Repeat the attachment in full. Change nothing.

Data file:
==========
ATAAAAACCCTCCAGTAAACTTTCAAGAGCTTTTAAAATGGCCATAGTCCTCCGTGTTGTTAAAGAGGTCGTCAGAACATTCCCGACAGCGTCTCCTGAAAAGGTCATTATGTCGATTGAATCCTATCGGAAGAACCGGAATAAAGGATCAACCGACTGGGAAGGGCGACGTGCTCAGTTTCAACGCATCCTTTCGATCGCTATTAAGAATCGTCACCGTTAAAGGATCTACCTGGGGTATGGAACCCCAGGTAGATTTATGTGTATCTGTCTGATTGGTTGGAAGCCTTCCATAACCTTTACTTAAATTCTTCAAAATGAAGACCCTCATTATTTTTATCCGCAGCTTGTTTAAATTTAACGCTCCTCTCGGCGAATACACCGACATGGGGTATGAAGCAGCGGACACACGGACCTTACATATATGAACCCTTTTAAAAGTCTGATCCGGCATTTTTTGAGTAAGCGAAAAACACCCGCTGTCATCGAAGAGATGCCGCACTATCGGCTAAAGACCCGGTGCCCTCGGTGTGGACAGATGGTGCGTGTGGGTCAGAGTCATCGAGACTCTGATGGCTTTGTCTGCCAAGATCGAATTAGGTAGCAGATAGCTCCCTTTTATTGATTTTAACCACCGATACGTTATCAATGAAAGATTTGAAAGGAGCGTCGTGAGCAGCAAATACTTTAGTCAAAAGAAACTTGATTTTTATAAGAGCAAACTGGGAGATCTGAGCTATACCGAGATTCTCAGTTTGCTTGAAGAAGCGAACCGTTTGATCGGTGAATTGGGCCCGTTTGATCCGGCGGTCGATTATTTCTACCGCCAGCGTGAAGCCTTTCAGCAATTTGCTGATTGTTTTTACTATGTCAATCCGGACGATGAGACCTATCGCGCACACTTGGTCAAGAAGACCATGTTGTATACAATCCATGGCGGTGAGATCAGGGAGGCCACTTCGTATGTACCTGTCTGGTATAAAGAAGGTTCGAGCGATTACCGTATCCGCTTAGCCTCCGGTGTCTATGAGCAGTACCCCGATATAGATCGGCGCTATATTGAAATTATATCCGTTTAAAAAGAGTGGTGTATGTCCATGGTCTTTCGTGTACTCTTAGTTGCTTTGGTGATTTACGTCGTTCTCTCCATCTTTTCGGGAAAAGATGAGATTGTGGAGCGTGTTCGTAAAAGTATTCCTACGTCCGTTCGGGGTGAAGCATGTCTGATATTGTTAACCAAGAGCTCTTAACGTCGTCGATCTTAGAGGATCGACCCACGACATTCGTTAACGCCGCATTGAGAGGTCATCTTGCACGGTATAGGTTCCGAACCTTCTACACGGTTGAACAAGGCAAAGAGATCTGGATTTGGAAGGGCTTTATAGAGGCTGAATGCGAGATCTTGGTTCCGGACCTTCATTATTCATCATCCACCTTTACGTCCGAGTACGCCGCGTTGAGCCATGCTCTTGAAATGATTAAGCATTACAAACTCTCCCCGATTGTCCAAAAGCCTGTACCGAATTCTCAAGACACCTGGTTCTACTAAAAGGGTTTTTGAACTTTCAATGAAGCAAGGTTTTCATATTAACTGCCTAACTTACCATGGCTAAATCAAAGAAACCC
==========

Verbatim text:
ATAAAAACCCTCCAGTAAACTTTCAAGAGCTTTTAAAATGGCCATAGTCCTCCGTGTTGTTAAAGAGGTCGTCAGAACATTCCCGACAGCGTCTCCTGAAAAGGTCATTATGTCGATTGAATCCTATCGGAAGAACCGGAATAAAGGATCAACCGACTGGGAAGGGCGACGTGCTCAGTTTCAACGCATCCTTTCGATCGCTATTAAGAATCGTCACCGTTAAAGGATCTACCTGGGGTATGGAACCCCAGGTAGATTTATGTGTATCTGTCTGATTGGTTGGAAGCCTTCCATAACCTTTACTTAAATTCTTCAAAATGAAGACCCTCATTATTTTTATCCGCAGCTTGTTTAAATTTAACGCTCCTCTCGGCGAATACACCGACATGGGGTATGAAGCAGCGGACACACGGACCTTACATATATGAACCCTTTTAAAAGTCTGATCCGGCATTTTTTGAGTAAGCGAAAAACACCCGCTGTCATCGAAGAGATGCCGCACTATCGGCTAAAGACCCGGTGCCCTCGGTGTGGACAGATGGTGCGTGTGGGTCAGAGTCATCGAGACTCTGATGGCTTTGTCTGCCAAGATCGAATTAGGTAGCAGATAGCTCCCTTTTATTGATTTTAACCACCGATACGTTATCAATGAAAGATTTGAAAGGAGCGTCGTGAGCAGCAAATACTTTAGTCAAAAGAAACTTGATTTTTATAAGAGCAAACTGGGAGATCTGAGCTATACCGAGATTCTCAGTTTGCTTGAAGAAGCGAACCGTTTGATCGGTGAATTGGGCCCGTTTGATCCGGCGGTCGATTATTTCTACCGCCAGCGTGAAGCCTTTCAGCAATTTGCTGATTGTTTTTACTATGTCAATCCGGACGATGAGACCTATCGCGCACACTTGGTCAAGAAGACCATGTTGTATACAATCCATGGCGGTGAGATCAGGGAGGCCACTTCGTATGTACCTGTCTGGTATAAAGAAGGTTCGAGCGATTACCGTATCCGCTTAGCCTCCGGTGTCTATGAGCAGTACCCCGATATAGATCGGCGCTATATTGAAATTATATCCGTTTAAAAAGAGTGGTGTATGTCCATGGTCTTTCGTGTACTCTTAGTTGCTTTGGTGATTTACGTCGTTCTCTCCATCTTTTCGGGAAAAGATGAGATTGTGGAGCGTGTTCGTAAAAGTATTCCTACGTCCGTTCGGGGTGAAGCATGTCTGATATTGTTAACCAAGAGCTCTTAACGTCGTCGATCTTAGAGGATCGACCCACGACATTCGTTAACGCCGCATTGAGAGGTCATCTTGCACGGTATAGGTTCCGAACCTTCTACACGGTTGAACAAGGCAAAGAGATCTGGATTTGGAAGGGCTTTATAGAGGCTGAATGCGAGATCTTGGTTCCGGACCTTCATTATTCATCATCCACCTTTACGTCCGAGTACGCCGCGTTGAGCCATGCTCTTGAAATGATTAAGCATTACAAACTCTCCCCGATTGTCCAAAAGCCTGTACCGAATTCTCAAGACACCTGGTTCTACTAAAAGGGTTTTTGAACTTTCAATGAAGCAAGGTTTTCATATTAACTGCCTAACTTACCATGGCTAAATCAAAGAAACCC